Christian Apologetics - Lesson 7

Divine Omnipotence

Discussion about how the existence of evil is consistent with God's character.

Ronald Nash
Christian Apologetics
Lesson 7
Watching Now
Divine Omnipotence

The Problem of Evil

Part 2

IV.  Divine Omnipotence

A.  God does not violate the law of non-contradiction.

B.  Are there evils that cannot be eliminated without bringing about a greater evil or lesser good?


V.  The Christian's Basic Assumption about Evil

A.  God created a world that now contains evil and has a good reason for doing so.

B.  Two Questions

1.  Suppose we do not know what God's reason is?

2.  Why does the basic assumption stress the word "now"?

C.  How did evil enter the world?

1.  Augustine's Theory

2.  Degrees of Goodness

3.  Evil occurs when a lower good is elevated above a higher good.

4.  Satan elevated himself.

5.  Where did the impulse in Satan come from?


VI.  God permits evil to prevent a greater evil or lesser good.

A.  What are the alternatives?

B.  Reasons why evil exists


VII.  Final Considerations

A.  Who has the burden of proof?

B.  Does the naturalist cheat?

C.  Are there worse things than dying?

D.  Two Scriptures

1.  Romans 8:28

2.  Romans 8:18

E.  Marilyn McCord Adams, Horrendous Evils and the Goodness of God

All Lessons
  • Introduction to Apologetics.

  • Apologetics involves finding evidence and presenting arguments to defend the Christian faith.

  • Two prominent worldviews are Christian theism and naturalism.

  • The law of non-contradiction states that A cannot be B and non-B at the same time and in the same sense.

  • Explanations and responses to different worldviews.

  • If God is good and all powerful, then why does evil exist?

  • Discussion about how the existence of evil is consistent with God's character.

  • Your noetic structure, presuppositions and view of epistemology are important elements in the formation of your worldview.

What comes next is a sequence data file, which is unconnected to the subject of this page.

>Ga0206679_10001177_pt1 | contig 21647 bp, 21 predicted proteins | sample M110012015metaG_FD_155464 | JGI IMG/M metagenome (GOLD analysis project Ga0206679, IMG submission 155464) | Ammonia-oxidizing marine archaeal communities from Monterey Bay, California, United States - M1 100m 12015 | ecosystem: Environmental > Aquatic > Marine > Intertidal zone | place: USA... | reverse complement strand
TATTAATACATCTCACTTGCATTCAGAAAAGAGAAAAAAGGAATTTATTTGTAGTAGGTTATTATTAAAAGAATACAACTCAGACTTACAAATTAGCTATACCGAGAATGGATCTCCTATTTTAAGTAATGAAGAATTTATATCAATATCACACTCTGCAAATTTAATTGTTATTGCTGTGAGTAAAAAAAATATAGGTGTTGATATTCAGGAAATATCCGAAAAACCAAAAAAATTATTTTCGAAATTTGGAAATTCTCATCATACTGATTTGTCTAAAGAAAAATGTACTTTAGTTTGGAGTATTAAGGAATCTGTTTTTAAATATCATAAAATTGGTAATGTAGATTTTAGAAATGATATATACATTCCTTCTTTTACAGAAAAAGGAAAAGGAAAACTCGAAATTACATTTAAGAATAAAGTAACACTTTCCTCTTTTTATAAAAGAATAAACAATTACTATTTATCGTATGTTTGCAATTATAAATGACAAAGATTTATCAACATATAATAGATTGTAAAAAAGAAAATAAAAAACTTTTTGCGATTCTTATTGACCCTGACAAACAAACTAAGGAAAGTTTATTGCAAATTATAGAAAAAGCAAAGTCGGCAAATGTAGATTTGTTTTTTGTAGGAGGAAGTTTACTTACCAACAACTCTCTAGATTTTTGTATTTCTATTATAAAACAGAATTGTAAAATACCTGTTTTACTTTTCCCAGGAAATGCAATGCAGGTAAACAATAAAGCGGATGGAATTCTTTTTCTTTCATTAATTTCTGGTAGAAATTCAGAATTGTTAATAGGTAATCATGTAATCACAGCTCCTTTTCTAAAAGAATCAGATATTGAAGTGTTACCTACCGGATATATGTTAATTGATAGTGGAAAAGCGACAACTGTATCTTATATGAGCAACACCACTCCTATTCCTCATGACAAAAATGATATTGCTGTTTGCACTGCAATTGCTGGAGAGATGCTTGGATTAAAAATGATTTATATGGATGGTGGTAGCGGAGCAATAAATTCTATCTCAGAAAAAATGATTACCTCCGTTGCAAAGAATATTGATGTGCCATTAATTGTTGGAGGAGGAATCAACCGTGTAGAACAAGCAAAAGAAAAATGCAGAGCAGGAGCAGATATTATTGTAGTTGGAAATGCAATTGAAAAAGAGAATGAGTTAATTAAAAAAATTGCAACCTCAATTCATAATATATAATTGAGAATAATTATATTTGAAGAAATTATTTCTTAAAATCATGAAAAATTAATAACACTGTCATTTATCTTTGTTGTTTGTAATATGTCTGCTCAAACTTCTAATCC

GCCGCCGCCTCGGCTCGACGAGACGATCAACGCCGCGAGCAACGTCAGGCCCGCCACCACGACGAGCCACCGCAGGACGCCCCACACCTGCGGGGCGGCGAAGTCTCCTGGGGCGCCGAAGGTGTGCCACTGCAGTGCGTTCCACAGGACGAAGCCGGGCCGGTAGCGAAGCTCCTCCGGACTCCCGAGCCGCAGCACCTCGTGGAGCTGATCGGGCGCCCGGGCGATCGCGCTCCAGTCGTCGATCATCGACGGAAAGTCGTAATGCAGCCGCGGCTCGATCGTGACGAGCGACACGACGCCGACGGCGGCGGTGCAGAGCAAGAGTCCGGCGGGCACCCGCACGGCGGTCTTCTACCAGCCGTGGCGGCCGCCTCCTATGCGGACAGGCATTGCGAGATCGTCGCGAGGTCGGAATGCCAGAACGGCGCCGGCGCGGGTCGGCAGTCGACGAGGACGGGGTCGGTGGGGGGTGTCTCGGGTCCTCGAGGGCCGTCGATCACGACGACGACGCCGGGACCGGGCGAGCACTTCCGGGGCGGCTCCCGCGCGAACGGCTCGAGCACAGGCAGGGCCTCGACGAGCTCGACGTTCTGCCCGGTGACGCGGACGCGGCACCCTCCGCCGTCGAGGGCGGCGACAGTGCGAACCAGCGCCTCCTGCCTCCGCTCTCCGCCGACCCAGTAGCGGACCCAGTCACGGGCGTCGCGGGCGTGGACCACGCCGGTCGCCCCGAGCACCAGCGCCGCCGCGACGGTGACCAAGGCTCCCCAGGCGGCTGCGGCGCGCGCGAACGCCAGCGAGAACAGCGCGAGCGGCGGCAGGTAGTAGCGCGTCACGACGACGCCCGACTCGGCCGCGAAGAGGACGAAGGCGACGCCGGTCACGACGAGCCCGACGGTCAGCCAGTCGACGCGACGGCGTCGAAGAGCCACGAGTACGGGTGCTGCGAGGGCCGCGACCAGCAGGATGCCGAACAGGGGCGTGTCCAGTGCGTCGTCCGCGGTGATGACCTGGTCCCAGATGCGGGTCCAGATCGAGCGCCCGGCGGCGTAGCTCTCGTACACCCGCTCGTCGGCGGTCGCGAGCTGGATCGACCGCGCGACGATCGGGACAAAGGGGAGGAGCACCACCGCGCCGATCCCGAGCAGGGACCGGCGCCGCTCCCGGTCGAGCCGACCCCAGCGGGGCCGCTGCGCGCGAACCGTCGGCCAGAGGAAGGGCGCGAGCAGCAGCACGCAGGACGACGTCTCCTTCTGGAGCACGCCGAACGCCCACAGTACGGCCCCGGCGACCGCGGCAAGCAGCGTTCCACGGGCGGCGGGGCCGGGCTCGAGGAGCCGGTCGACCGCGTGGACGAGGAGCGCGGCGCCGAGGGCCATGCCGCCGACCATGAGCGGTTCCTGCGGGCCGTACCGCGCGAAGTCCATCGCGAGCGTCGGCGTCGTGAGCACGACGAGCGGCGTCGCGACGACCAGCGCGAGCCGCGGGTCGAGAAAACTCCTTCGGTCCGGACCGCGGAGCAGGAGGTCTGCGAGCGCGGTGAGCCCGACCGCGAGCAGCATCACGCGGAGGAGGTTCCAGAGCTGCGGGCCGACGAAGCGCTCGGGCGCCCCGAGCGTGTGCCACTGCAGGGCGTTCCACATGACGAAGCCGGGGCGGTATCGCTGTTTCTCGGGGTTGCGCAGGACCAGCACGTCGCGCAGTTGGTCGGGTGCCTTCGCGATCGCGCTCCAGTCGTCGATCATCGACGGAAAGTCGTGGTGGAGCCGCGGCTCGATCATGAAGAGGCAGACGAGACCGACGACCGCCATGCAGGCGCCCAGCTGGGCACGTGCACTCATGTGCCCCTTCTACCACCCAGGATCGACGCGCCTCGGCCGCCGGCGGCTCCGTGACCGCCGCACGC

• Discussion of deductive presuppositionalism vs. inductive presuppositionalism.

  • Objections to inductive presuppositionalism.

  • Arguments for and against evidentialism.

  • Arguments for and against foundationalism.

  • Discussion of natural theology.

  • There are valid, sound and cogent arguments for the existence of God, but no coercive proofs.

  • Discussion of different arguments for God's existence.

  • One version of the cosmological argument for God's existence emphasizes God as first in time, another emphasizes God as first in importance.

  • A possible world is a way the real world could have been. Modal logic, propositions, state of affairs and eternal entities are some of the considerations when discussing a possible world.

  • Something is logically possible if its description does not include a logical contradiction. The existence of the laws of knowledge refute the system of naturalism.

  • Middle knowledge is a form of knowledge attributed to God by Molina.

  • Miracles are a dividing line and central to Christianity.

  • David Hume's rational arguments against miracles and responses to those arguments.

  • Two miracles central to Christianity are the incarnation and resurrection.

  • The question of whether or not Jesus is the only savior touches on pluralism, inclusivism and exclusivism.

  • Pluralism is the view that all religions have salvific value.

  • Inclusivism is the view that even though the work of Christ is the only means of salvation, it does not follow that explicit knowledge of Christ is necessary in order for a person to be saved.

  • Salvation is totally the work of God and all children who die in infancy are elect of God.

  • Discussion from a biblical perspective of God's character and attributes.

  • Open theists believe that God does not have a perfect knowledge of the future.

  • Divine omnipotence and divine omniscience are two attributes of God.

  • When contemplating life after death, remember, Jesus has been there and come back. Will you commit your life to him or reject him?

These lectures were given at Reformed Theological Seminary in Orlando, Florida during the fall of 2001.